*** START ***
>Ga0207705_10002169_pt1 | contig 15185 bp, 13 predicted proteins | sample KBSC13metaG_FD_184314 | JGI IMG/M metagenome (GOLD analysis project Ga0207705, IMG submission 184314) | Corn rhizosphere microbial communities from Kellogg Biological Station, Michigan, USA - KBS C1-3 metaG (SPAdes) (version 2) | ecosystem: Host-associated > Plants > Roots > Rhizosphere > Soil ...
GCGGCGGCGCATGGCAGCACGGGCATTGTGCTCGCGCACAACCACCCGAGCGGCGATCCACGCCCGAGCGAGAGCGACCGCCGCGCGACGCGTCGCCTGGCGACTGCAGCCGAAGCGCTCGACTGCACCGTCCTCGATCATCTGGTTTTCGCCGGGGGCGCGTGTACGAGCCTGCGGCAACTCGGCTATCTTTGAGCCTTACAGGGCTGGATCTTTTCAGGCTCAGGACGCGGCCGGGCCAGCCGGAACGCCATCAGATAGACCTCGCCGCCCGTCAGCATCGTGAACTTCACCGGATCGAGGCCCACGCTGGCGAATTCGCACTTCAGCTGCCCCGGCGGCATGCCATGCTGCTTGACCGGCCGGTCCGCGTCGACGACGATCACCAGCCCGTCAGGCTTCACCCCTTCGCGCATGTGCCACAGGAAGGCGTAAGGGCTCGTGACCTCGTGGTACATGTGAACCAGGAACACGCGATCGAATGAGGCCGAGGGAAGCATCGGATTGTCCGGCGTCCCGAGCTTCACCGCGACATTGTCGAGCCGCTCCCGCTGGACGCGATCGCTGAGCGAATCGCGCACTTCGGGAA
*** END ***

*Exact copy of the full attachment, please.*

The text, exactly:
>Ga0207705_10002169_pt1 | contig 15185 bp, 13 predicted proteins | sample KBSC13metaG_FD_184314 | JGI IMG/M metagenome (GOLD analysis project Ga0207705, IMG submission 184314) | Corn rhizosphere microbial communities from Kellogg Biological Station, Michigan, USA - KBS C1-3 metaG (SPAdes) (version 2) | ecosystem: Host-associated > Plants > Roots > Rhizosphere > Soil ...
GCGGCGGCGCATGGCAGCACGGGCATTGTGCTCGCGCACAACCACCCGAGCGGCGATCCACGCCCGAGCGAGAGCGACCGCCGCGCGACGCGTCGCCTGGCGACTGCAGCCGAAGCGCTCGACTGCACCGTCCTCGATCATCTGGTTTTCGCCGGGGGCGCGTGTACGAGCCTGCGGCAACTCGGCTATCTTTGAGCCTTACAGGGCTGGATCTTTTCAGGCTCAGGACGCGGCCGGGCCAGCCGGAACGCCATCAGATAGACCTCGCCGCCCGTCAGCATCGTGAACTTCACCGGATCGAGGCCCACGCTGGCGAATTCGCACTTCAGCTGCCCCGGCGGCATGCCATGCTGCTTGACCGGCCGGTCCGCGTCGACGACGATCACCAGCCCGTCAGGCTTCACCCCTTCGCGCATGTGCCACAGGAAGGCGTAAGGGCTCGTGACCTCGTGGTACATGTGAACCAGGAACACGCGATCGAATGAGGCCGAGGGAAGCATCGGATTGTCCGGCGTCCCGAGCTTCACCGCGACATTGTCGAGCCGCTCCCGCTGGACGCGATCGCTGAGCGAATCGCGCACTTCGGGAA